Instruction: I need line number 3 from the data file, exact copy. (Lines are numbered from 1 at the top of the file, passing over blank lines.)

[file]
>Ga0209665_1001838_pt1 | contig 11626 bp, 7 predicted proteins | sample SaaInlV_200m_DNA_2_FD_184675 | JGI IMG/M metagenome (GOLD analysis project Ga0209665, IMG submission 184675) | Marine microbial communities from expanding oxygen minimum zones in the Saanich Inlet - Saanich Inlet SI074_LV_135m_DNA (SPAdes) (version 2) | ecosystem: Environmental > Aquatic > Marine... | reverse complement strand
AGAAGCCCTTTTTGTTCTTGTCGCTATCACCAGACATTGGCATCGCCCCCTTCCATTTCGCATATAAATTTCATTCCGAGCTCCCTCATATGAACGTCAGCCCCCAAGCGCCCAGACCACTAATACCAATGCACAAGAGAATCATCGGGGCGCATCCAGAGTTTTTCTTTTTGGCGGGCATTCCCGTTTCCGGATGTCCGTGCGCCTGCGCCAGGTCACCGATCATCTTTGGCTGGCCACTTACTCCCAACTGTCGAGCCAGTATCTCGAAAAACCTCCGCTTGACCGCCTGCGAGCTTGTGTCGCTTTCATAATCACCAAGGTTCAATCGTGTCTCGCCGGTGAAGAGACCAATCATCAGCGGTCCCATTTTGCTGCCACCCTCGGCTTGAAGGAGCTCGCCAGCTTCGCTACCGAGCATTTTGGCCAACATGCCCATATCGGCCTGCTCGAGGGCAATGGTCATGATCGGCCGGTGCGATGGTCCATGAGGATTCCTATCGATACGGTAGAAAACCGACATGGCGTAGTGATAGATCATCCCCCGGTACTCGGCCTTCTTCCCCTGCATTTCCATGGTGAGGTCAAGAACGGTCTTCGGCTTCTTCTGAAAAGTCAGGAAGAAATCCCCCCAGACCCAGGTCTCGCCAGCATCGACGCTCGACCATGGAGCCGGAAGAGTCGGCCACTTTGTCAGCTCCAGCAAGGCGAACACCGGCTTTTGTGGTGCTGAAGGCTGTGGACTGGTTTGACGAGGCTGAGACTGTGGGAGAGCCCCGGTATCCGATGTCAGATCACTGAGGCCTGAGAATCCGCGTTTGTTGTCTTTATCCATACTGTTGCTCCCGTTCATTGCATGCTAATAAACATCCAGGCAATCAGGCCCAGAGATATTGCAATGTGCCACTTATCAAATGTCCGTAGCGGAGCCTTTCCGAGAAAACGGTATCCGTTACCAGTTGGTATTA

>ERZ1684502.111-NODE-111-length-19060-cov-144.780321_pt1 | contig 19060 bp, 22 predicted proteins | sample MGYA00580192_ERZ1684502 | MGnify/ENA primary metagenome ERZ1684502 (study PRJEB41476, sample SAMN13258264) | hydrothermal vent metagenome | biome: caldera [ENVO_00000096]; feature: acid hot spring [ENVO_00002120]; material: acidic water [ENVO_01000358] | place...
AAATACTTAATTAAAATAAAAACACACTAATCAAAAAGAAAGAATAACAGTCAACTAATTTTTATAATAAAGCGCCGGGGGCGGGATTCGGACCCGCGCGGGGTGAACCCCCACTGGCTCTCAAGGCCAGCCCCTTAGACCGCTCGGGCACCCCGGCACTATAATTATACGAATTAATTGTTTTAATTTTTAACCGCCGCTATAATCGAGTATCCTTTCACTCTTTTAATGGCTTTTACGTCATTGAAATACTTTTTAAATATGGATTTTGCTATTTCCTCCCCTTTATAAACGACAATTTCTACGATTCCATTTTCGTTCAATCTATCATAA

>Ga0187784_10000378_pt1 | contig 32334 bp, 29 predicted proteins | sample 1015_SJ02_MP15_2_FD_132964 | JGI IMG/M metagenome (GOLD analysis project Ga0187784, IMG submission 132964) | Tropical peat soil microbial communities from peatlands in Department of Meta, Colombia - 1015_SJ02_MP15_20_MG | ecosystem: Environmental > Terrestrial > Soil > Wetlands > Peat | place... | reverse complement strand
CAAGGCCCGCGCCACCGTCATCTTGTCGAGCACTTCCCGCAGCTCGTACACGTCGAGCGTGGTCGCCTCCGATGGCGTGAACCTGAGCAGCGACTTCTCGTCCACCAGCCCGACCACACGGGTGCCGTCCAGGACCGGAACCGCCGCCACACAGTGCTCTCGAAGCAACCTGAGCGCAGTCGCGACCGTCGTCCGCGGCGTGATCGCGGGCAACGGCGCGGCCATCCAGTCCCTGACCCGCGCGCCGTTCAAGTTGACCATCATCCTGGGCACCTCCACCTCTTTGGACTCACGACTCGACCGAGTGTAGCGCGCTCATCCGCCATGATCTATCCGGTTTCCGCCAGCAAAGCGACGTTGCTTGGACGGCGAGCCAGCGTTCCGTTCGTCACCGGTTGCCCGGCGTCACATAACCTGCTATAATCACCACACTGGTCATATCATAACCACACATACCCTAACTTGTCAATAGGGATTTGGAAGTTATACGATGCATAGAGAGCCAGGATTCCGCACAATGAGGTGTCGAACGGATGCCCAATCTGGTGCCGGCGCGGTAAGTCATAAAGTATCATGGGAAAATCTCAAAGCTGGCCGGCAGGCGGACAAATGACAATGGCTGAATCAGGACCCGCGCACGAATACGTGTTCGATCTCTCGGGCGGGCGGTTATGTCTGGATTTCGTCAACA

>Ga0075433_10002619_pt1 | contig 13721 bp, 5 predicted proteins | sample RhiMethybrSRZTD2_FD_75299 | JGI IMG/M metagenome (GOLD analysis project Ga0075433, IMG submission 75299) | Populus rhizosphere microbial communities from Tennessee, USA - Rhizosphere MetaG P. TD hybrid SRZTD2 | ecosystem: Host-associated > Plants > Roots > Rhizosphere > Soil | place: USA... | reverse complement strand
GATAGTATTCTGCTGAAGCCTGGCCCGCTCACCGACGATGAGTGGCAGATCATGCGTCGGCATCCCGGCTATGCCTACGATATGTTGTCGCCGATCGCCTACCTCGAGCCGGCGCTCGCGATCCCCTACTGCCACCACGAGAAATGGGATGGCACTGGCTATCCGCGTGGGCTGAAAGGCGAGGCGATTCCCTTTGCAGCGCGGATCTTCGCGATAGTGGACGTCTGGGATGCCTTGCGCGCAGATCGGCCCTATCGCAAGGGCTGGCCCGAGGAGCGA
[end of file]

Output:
>ERZ1684502.111-NODE-111-length-19060-cov-144.780321_pt1 | contig 19060 bp, 22 predicted proteins | sample MGYA00580192_ERZ1684502 | MGnify/ENA primary metagenome ERZ1684502 (study PRJEB41476, sample SAMN13258264) | hydrothermal vent metagenome | biome: caldera [ENVO_00000096]; feature: acid hot spring [ENVO_00002120]; material: acidic water [ENVO_01000358] | place...